Consumer rights: Must I pay tax on sale of marital home after split?
A divorced man worries about capital gains tax...a debtor checks out the credentials of debt management scheme and what to do when a bank reduces the amount it will lend
Sunday 02 May 2010
My wife and I separated at the beginning of 2008 and I moved into a small flat I had before we got married. We put our house on the market two years ago and it's taken until last week to sell.
We divorced at the beginning of this year – two years after we separated – and we agreed who would get what share from the sale so there was no court involved in the finances. I always thought there would be no tax to pay in the same way that you don't pay tax on your family home if you move, but I've been told that because we're divorced that's not the case. Can you help? I don't want to talk to an accountant in case the friend is right!
I'm assuming that you and your ex-wife owned the house jointly. It's CGT (Capital Gains Tax) that applies to the sale of property. If you sell your PPR (Principal Private Residence) it is normally exempt from CGT. The family home is usually the PPR but if you have more than one property you should make sure there's no doubt about that at a later date by telling HM Revenue and Customs which one is your principal or main residence.
In your case, though, when you moved out, the family home was no longer your PPR. So there are some situations in which a husband or wife leaving home could be liable to pay CGT on their share of the proceeds of the sale. But the good news is that there is a three-year window, in case it takes a long time to sell a PPR. Under that rule the tax relief is normally available up to three years after a husband or wife has left the home they shared – even if the one who has left has bought a new home. In your situation, from what you've told me, you're unlikely to have to pay CGT.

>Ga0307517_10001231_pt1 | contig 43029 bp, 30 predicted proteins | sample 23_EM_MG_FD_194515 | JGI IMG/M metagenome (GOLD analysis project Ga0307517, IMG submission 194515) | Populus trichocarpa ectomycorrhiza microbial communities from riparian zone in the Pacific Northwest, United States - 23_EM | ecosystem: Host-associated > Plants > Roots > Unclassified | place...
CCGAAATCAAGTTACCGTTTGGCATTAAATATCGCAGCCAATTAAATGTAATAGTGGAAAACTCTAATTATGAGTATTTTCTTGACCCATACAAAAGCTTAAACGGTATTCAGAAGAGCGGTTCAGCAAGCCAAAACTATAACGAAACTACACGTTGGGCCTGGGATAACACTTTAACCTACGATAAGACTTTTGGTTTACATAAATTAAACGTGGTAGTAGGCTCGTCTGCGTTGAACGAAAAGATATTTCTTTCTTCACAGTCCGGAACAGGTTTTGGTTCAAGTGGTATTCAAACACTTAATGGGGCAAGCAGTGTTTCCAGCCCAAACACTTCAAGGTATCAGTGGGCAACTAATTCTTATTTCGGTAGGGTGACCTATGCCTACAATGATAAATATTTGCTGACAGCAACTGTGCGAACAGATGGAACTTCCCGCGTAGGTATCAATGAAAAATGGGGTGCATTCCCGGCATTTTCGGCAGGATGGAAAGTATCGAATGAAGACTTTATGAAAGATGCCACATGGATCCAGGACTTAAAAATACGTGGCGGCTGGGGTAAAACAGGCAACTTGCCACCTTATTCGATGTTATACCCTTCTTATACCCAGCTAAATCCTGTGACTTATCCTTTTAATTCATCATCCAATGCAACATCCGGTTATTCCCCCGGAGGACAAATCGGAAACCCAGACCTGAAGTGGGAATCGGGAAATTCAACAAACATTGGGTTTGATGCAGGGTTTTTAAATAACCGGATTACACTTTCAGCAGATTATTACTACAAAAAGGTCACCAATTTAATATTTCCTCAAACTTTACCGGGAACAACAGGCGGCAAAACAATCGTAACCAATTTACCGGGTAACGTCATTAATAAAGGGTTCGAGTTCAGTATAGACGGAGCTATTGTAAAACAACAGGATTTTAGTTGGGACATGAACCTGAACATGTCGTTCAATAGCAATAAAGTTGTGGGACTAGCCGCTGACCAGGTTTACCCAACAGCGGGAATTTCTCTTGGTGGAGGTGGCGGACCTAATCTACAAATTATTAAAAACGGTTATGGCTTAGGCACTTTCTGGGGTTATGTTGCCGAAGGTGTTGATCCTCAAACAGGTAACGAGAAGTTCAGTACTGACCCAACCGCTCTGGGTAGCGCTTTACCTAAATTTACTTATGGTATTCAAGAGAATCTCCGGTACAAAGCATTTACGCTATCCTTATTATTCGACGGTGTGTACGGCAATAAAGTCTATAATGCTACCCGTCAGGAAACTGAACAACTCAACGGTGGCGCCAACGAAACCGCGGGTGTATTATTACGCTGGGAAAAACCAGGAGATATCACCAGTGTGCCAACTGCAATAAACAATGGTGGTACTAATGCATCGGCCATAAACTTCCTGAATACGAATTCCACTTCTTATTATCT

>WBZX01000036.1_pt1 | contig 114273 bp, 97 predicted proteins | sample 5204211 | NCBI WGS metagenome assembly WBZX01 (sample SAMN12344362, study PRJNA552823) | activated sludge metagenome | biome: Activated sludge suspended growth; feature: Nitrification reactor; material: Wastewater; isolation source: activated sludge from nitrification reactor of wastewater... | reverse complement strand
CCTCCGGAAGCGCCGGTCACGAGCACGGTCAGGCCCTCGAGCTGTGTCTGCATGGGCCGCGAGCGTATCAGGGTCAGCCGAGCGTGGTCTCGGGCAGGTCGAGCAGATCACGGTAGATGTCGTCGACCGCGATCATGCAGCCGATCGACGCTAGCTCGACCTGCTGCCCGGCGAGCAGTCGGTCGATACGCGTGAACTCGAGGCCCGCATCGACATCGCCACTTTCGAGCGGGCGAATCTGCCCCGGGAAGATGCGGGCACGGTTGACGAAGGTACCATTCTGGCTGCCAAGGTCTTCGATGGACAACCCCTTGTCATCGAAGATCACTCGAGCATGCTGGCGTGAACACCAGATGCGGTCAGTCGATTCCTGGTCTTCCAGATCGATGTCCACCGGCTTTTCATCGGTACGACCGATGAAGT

As with any sort of tax, the rules about CGT are very complicated. In many cases people who have been separated for longer than three years, but have transferred the property to the spouse who still lives in it as part of the divorce, will be exempt from CGT, even after the three-year window. For anyone separating and splitting up property or any other type of assets it would be useful to talk the situation through with a tax adviser. John Whiting at the Chartered Institute of Taxation says: "The rules around the CGT exemption on a main residence are surprisingly involved. In a situation like this, even when the split is amicable, it's best to protect both spouses by making sure the situation is addressed in any divorce settlement and that both parties are clear what is going to happen."
I'm in debt and have contacted a debt-management company which says I can lump all my loans into one so that I just have to make one payment every month – to them – and they'll pass on a share of that money to everyone I owe money to. I'd like to go ahead with this as I'm so depressed about it all that I can't manage the payments myself. But is there anything that can go wrong?
I've had a look at the site of the company you're thinking of doing business with and they are offering a standard type of debt-management programme. One of the firm's agents negotiates with your creditors to have some of your debt written off and/or your monthly repayments reduced. Once those reduced payments are agreed the agent manages the debt for you.